Monday afternoon, my new Dynafit Stoke (a 2011 season early release offering from Dynafit) arrived at my doorstep and despite the empty feeling of the box: there were in fact skis inside. At 1645 grams/pair the Stoke is a relative lightweight. For reference, many skis with similar dimensions weigh in at over 4000 grams!

So how does a ski with only half the mass of similar boards actually perform? After quickly mounting the Stokes on my living-room floor (thanks to the inserts) with a fresh pair of Dynafit ST’s, I took ’em out to experience some of Crested Butte’s finest lines. Stability has been good, so our terrain choices for the day also happened to be some of the steepest and tightest couloirs in the area.

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Well, it was slightly unnerving or at least entertaining to step into new skis for the first time on a 45+ degree slope with a pitch of WI3 Ice awaiting my careening carcass below, but after getting over the initial excitement I was very pleasantly surprised. Not only did the Stokes afford easy hop turns due to their low weight, but also held their edges admirably. Torsional stiffness isn’t always a characteristic of lightweight skis, but the Stoke seems to be an altogether different beast.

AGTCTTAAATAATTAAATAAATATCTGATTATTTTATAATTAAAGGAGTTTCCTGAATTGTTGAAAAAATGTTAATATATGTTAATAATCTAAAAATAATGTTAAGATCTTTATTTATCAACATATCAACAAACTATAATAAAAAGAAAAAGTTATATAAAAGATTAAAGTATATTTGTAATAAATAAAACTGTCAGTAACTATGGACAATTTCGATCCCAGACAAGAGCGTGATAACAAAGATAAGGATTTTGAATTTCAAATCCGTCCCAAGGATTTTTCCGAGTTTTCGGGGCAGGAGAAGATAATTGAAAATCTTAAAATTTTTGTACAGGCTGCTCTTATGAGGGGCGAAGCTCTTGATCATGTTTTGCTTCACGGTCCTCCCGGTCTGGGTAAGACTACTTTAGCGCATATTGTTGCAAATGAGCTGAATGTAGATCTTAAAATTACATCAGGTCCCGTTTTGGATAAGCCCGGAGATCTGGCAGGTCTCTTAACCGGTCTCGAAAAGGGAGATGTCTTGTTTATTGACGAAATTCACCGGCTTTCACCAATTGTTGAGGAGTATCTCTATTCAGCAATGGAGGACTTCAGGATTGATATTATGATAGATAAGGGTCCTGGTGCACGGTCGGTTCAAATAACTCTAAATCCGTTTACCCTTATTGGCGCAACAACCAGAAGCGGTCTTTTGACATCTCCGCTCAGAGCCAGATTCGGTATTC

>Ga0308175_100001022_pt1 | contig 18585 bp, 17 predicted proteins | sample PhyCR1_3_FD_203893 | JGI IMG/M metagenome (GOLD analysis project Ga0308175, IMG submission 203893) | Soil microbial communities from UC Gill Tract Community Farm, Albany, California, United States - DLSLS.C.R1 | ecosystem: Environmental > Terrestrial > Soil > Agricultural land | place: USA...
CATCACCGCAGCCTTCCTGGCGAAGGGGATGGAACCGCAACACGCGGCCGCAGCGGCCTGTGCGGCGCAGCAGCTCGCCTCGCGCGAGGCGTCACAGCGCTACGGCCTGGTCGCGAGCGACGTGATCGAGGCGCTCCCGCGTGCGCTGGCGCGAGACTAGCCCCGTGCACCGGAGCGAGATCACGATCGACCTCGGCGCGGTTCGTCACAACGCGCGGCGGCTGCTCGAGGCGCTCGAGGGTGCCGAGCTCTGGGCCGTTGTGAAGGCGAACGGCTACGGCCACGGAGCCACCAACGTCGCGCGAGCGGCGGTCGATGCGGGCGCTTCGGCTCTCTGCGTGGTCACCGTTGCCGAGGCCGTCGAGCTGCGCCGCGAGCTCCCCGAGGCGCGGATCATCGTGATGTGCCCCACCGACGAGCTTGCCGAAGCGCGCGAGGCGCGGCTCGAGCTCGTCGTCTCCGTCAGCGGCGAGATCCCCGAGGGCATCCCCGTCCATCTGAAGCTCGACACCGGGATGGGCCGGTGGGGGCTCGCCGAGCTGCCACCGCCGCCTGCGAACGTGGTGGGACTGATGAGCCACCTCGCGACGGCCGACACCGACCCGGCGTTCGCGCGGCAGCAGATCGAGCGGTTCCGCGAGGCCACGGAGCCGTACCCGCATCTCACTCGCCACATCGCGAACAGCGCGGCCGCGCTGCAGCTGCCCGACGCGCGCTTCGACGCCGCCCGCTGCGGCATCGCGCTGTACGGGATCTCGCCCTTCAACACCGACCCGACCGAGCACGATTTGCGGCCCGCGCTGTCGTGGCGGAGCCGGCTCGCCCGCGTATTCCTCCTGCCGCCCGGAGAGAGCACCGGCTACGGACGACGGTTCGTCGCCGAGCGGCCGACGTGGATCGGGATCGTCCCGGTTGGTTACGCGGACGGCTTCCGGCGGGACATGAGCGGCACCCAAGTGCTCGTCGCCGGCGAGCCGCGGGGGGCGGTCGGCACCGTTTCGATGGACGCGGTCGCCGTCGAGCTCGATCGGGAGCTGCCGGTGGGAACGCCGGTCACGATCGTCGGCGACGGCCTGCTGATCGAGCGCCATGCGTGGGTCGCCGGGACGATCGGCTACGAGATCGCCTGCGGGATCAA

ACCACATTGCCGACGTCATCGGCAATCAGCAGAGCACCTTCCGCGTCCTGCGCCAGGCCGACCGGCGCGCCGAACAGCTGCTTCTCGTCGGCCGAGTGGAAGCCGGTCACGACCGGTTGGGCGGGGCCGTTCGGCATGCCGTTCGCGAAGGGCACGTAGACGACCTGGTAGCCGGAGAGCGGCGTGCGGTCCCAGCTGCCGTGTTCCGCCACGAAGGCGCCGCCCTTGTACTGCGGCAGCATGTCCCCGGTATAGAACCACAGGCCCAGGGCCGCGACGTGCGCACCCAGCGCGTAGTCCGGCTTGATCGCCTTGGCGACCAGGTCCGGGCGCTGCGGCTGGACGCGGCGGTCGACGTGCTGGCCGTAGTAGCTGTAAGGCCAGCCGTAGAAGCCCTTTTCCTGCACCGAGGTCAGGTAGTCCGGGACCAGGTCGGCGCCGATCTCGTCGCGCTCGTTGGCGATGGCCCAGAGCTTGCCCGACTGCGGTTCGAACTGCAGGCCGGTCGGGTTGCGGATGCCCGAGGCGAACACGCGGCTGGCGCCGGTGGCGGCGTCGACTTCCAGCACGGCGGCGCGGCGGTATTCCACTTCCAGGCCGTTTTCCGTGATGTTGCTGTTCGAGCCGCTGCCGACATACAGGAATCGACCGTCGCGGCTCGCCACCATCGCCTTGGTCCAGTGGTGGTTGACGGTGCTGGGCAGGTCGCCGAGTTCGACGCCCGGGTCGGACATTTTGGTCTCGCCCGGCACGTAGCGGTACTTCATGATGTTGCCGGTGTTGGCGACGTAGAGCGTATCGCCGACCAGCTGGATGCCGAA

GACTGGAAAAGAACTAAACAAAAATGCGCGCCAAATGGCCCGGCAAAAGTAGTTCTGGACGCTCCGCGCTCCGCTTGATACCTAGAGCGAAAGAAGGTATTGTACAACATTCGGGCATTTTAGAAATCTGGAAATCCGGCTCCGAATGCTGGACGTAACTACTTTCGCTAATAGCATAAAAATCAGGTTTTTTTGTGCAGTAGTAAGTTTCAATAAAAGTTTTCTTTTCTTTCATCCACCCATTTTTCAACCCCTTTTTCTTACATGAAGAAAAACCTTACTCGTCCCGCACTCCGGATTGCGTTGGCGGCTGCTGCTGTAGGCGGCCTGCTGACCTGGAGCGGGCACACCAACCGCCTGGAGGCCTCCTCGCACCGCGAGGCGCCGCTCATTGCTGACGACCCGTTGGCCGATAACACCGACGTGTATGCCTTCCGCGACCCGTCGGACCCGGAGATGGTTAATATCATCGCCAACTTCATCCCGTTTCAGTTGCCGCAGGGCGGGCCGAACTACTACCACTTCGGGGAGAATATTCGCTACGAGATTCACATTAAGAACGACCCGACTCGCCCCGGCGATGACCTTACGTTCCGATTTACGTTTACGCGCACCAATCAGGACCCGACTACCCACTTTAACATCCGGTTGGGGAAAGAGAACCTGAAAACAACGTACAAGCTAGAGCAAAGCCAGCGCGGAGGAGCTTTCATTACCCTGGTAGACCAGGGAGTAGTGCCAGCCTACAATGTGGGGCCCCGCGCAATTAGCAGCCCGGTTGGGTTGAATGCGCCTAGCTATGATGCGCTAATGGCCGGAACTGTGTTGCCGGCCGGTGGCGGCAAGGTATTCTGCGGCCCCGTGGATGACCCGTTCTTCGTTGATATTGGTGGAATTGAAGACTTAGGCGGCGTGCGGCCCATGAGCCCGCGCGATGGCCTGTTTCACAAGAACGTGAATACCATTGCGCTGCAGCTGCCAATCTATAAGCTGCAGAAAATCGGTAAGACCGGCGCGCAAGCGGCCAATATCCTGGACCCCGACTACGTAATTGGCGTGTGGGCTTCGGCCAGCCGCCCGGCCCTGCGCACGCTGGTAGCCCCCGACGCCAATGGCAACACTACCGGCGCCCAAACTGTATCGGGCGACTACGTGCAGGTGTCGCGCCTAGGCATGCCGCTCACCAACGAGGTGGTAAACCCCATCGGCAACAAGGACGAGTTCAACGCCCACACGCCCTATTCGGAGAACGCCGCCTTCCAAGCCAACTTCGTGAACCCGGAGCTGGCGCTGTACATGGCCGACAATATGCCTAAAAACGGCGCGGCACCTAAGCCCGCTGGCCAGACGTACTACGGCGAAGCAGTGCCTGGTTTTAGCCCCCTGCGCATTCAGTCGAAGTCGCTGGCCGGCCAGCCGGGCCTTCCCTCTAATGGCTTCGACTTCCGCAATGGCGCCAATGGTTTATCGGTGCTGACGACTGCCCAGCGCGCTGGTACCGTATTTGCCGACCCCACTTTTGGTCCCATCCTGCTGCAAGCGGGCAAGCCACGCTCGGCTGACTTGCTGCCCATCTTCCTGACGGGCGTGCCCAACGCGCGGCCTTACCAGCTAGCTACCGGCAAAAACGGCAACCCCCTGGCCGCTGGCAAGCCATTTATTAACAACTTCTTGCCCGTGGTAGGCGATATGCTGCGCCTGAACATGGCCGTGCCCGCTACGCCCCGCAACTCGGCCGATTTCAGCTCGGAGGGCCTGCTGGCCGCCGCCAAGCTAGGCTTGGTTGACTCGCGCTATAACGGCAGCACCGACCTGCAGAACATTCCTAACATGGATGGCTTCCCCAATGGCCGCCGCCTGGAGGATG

After some fifth-class down climbing mid slope, the bottom of the couloir and the apron below tested the Stoke in about as heinous of breakable suncrust/windboard mank as one might expect with a transitioning spring snowpack. Again, the Stokes skied beautifully and handled the challenging snowpack without much effort.

With positive results after the initial test run, Chris and I decided that it would be prudent to explore another striking feature in the area and zipped over to a line known as “the pencil”. While not typically a spring objective, we were feeling “sendy” and gave it a go. What we found was a start zone comprised of similar heinous breaker conditions, followed by a couloir of east-coast hard s’nice and several chokes that were narrower than Chris’ 170’s and certainly more svelte than my 182’s. Anyways, a beautiful line despite challenging conditions and impressive performance on the firm stuffs well as the soft-ish avalanche debris below…

I can’t say that this testing method will become my norm for breaking in new skis, but I’m feeling confident that the Dynafit Stoke will become the ski to which all backcountry fat-ish boards will be measured and the perfect addition to my quiver…